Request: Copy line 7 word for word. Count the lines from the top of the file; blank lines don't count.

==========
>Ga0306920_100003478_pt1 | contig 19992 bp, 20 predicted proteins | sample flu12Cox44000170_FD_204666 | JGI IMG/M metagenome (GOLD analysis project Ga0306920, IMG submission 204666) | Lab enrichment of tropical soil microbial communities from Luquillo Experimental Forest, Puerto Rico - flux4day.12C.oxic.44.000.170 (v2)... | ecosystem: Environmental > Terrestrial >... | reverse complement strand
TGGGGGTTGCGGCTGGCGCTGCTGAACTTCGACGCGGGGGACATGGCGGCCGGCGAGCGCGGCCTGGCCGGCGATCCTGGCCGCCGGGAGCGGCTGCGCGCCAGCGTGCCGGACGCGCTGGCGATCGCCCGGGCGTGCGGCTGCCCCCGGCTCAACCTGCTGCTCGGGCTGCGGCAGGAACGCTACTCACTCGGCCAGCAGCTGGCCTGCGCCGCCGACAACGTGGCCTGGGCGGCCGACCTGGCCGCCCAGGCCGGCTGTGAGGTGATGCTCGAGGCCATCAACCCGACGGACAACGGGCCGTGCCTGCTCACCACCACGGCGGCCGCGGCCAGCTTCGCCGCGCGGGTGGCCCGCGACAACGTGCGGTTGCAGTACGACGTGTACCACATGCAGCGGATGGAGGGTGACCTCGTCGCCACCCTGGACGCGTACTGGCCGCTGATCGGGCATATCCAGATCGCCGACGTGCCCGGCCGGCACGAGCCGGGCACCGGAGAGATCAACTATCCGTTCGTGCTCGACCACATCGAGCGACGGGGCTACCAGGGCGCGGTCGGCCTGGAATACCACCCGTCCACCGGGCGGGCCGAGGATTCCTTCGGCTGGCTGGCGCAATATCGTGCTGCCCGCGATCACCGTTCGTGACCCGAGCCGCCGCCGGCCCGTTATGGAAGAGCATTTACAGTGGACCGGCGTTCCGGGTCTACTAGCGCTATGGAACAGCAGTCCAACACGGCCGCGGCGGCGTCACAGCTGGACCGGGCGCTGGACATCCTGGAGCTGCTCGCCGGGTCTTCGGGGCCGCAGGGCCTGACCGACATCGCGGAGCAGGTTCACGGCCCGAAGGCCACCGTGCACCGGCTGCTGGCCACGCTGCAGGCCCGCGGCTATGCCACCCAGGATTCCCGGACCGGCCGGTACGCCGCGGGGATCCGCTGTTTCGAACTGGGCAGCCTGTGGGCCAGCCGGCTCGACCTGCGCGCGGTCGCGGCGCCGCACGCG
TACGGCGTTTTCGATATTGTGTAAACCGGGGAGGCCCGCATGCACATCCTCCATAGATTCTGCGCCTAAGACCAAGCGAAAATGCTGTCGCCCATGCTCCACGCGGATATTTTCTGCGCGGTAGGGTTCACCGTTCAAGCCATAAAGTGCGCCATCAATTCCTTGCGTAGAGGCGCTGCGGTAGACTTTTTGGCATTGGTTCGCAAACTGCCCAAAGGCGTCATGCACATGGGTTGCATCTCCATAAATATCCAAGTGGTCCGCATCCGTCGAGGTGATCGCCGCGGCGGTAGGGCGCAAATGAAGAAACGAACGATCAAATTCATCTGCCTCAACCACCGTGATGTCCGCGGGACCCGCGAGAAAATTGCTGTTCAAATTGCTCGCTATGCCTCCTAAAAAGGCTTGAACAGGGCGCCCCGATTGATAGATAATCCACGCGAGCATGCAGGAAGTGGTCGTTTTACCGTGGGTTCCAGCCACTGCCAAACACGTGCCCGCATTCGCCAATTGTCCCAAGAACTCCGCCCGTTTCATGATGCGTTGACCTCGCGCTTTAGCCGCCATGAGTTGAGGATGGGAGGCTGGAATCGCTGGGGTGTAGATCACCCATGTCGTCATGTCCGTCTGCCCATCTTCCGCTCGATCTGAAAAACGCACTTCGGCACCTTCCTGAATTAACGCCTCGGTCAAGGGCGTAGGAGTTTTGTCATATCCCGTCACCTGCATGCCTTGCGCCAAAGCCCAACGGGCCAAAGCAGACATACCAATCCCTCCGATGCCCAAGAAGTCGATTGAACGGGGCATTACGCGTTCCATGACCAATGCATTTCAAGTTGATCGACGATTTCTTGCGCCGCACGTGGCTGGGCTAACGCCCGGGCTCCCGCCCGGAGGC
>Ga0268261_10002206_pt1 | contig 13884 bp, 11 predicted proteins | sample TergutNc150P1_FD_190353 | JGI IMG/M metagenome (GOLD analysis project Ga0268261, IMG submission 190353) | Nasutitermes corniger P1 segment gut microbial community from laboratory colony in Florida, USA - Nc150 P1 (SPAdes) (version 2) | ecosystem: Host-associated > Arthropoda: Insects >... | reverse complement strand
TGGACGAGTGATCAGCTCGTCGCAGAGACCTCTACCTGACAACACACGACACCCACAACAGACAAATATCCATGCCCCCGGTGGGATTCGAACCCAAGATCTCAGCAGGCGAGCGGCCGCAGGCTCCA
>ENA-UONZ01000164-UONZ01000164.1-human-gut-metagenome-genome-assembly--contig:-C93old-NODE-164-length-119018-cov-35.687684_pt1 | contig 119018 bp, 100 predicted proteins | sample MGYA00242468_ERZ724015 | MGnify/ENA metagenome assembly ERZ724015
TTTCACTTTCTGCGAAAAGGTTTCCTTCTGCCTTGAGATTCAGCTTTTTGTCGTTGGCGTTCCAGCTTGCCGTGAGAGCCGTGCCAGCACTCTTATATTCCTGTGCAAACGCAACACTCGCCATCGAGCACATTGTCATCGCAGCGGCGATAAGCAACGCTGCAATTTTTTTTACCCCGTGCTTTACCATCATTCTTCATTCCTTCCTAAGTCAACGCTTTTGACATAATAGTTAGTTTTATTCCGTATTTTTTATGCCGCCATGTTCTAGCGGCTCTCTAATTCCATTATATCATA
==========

TTTCACTTTCTGCGAAAAGGTTTCCTTCTGCCTTGAGATTCAGCTTTTTGTCGTTGGCGTTCCAGCTTGCCGTGAGAGCCGTGCCAGCACTCTTATATTCCTGTGCAAACGCAACACTCGCCATCGAGCACATTGTCATCGCAGCGGCGATAAGCAACGCTGCAATTTTTTTTACCCCGTGCTTTACCATCATTCTTCATTCCTTCCTAAGTCAACGCTTTTGACATAATAGTTAGTTTTATTCCGTATTTTTTATGCCGCCATGTTCTAGCGGCTCTCTAATTCCATTATATCATA